The consensus of functionalism i.e cooperating on issues of low politics(economic) while ignoring high politics(border) issues established after 1992 and 1996 agreements tore apart when EAM S Jaishankar said India “can’t have great relations with high friction border(5.) Galwan has bought an astounding change in foreign policy approach of India. India went on to “internationalise” the aggression, openly deviating from past precedents of keeping it within closed doors of diplomacy. Heated Himalayas has resulted in warmth elsewhere. India’s long affair with Quad has now culminated into a full-fledged marriage and constant Chinese brinksmanship is deepening this bond. Quad leaders met for the first time, for an in-person Summit in US. EAM S Jaishankar defined Quad as “not against something, but for something”. Tanvi Madan explained it as a “quest for a rule-based international order”. She mentions it is invariably anti-China- as being an authoritarian organisation, CCP and laws/rules are at loggerheads with each other. Along with global balancing, India has also worked for regional balancing.
Political and economic churnings in South Asia have helped India regain its lost sheen. Nepal saw return of Nepali Congress from a Communist coalition. Nepali Congress Party historically shared strong ties with India since 1950s. Maldives have Mohammad Saleh in power whose government openly adopt “India First Policy”. Sri Lankan economic crisis has bought the train back on path which was derailed after Colombo unilaterally reneged on India- Japan- Sri Lanka Tripartite agreement (6.) Even relations with Pakistan have seen signs of thaw. Pakistan PM praised India recently and even Army General Bajwa proposed talks for resolution of disputes. So, India is standing back to its feet after suffering losses. This comes after a sharp realisation that India needs more proactiveness rather than fence-sitting.
Indo- Pacific has emerged as a flashpoint of major geopolitical, geostrategic, geo economical churning. As PM Modi said during Shangri la Dialogue- Indo Pacific is going to define world politics for 21st century. Beijing’s growing overtures in Indo- Pacific have made India nervous which considers it as “its backyard, its swimming pool(7) The major source of influence is through its Belt and Road Initiative. Given India’s economic limitations, it adopted two-pronged approach regarding BRI. First, India highlights the inherent weakness in Chinese projects i.e debt laden, unsustainability, environmentally polluting, etc. In Munich Security Conference 2022, Jaishankar stated- “debt becomes equity, equity becomes something else”. Secondly, India has proposed grants and aid wherever possible and also collaborated with developed countries like Japan, EU, and US for providing alternatives. Several multilateral groupings have emerged to coordinate actions among Indo-Pacific countries including India such as IORA, IONS, BIMSTEC etc. Recently concluded Colombo Security Conclave has added a new page to India’s Indo-Pacific playbook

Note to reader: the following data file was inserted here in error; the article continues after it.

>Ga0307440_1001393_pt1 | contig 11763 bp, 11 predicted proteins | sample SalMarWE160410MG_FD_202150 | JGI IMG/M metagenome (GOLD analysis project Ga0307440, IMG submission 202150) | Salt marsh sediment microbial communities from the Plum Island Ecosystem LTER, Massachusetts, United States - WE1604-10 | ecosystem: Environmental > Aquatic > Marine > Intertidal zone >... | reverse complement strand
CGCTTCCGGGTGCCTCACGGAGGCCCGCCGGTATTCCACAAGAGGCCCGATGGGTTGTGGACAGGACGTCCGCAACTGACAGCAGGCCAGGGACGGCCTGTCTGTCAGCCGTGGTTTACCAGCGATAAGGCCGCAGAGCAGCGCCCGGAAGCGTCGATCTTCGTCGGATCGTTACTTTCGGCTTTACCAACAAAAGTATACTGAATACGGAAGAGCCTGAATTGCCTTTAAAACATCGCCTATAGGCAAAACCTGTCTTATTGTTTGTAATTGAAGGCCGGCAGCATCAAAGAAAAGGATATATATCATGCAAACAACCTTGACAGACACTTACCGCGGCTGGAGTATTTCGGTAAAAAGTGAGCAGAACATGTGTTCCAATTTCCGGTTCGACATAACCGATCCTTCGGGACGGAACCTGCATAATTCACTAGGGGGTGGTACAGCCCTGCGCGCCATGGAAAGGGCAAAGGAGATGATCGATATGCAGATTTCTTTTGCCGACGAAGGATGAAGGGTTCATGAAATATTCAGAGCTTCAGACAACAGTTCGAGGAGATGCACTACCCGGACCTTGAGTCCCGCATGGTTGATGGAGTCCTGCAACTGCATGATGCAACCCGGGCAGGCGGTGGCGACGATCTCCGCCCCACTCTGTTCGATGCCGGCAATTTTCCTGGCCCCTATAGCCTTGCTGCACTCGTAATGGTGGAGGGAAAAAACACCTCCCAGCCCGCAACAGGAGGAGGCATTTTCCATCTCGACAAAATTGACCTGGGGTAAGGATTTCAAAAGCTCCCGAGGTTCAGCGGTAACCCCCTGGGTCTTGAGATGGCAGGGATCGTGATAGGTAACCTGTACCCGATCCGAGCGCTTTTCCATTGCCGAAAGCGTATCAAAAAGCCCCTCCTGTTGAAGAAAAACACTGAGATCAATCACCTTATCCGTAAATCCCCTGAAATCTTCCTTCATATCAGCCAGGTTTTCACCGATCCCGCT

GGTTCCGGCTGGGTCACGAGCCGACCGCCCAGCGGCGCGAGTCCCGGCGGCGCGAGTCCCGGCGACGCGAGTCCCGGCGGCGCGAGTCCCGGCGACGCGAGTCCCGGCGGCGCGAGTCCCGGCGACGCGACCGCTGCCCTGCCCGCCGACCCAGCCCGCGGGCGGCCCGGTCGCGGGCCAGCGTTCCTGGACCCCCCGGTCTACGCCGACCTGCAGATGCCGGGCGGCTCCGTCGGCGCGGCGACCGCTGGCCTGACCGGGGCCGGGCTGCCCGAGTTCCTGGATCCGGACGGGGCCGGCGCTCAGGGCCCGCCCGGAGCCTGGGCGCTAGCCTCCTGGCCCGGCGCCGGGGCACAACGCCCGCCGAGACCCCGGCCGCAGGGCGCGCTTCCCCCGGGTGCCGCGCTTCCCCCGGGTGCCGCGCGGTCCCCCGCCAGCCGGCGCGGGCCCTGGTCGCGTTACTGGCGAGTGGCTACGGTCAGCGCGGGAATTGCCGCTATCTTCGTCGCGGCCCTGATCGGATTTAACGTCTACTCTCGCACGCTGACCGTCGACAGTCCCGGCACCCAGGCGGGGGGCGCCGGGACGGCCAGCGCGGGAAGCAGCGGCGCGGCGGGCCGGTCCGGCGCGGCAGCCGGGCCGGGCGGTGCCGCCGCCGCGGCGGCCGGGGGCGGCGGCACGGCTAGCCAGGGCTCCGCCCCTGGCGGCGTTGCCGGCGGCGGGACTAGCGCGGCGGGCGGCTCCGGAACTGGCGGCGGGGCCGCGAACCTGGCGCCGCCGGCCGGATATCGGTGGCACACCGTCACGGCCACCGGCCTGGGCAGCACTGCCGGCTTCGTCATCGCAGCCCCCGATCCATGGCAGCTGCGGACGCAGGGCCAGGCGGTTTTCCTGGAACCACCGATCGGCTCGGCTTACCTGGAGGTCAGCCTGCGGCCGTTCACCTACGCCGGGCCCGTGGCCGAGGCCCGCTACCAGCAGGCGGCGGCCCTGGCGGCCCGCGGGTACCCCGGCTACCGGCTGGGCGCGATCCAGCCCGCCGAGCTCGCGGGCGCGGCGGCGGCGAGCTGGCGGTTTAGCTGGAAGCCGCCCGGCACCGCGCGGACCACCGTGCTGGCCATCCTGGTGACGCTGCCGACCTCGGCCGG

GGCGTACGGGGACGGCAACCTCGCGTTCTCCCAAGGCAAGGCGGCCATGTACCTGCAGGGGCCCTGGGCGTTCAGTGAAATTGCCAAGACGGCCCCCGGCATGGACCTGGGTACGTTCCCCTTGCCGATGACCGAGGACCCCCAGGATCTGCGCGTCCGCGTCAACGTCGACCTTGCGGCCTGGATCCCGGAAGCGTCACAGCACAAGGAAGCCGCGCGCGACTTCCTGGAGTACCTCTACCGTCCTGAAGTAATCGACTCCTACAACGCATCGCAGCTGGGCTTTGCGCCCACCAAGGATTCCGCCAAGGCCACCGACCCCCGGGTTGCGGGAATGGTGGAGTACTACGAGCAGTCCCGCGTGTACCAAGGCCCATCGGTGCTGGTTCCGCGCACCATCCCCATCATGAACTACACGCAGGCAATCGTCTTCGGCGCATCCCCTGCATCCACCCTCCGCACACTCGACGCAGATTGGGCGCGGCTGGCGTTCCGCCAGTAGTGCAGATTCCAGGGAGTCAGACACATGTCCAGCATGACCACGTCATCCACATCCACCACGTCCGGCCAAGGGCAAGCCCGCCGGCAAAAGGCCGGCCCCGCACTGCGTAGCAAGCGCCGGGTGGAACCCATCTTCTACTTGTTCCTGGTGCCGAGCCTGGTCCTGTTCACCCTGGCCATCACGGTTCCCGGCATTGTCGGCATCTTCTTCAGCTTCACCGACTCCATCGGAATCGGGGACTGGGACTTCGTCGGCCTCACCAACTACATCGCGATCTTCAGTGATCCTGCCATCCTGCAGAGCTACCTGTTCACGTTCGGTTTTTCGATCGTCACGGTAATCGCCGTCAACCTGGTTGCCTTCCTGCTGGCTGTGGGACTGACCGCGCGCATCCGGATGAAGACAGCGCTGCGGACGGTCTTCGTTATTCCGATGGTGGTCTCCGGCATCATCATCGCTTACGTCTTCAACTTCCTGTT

Dragon- Elephant Collision?
Dragon’s exponential leap and dwindling balance of power will ultimately fuel China’s aggression not only in India but elsewhere also. India’s foremost objective is to prevent or deter any Chinese aggression on borders. Given the huge capacity difference, India needs a “rainbow of approaches” rather than just a military approach. It has to include military, economic, political, and even cultural aspects. China’s confrontation with US in South China Sea constraints PLA to deploy significant assets toward Himalayan border. India needs to “match the maximum possible assets” that PLA could bring to Himalayan borders or Indo Pacific. Whatever is left can be taken care of by forging close partnership with Quad and coordinating response during crisis. India needs to convey Chinese side that any misadventure in Himalayas would be unfruitful for CCP. However, India should note that military measures alone are insufficient and unsustainable in long run.
India needs to shift its gear of economic growth for a sustainable military initiative. Since 2017 economy is under slowdown and Covid-19 has added salt to the injury. Without having economic power, it is almost impossible to take on China(8) Coupled with that India should seek to decouple its economy with China in a sustainable manner and work on its capacity building and infrastructure creation. Prevailing environment of deep mistrust and geopolitical competition that exists between the West and China and India’s growing economic prowess provides India a “once in a century” opportunity to gain most out of it and place India in the “league of $10 trillion economies”.
What makes India fares better than China is the positive perception that countries’ have for India. China’s wolf warrior diplomacy and arm-twisting tactics did more damage than benefitting it(9) India should capitalize on this front. India needs to show its inner “Samaritan” to the world exemplified in her vision of Vasudhaiv Kutumbakam. India can win “not only friends but allies” by doing so. Using this, India can create acceptance not only for its economic interests but also security as well as global interests.
A room-sharing deal between dragon and elephant seems a distant dream, so world will witness an increasing dragon’s fire as well as elephant’s trumpets. Whoever wins will shape not only Asian geopolitics but also the emerging new world order. India needs to play its cards meticulously and nimbly in order to “duck” dragon’s offensive and seek “rightful place in comity of nations”
The views and opinions expressed in this article are those of the author and do not necessarily reflect the views of The Kootneeti Team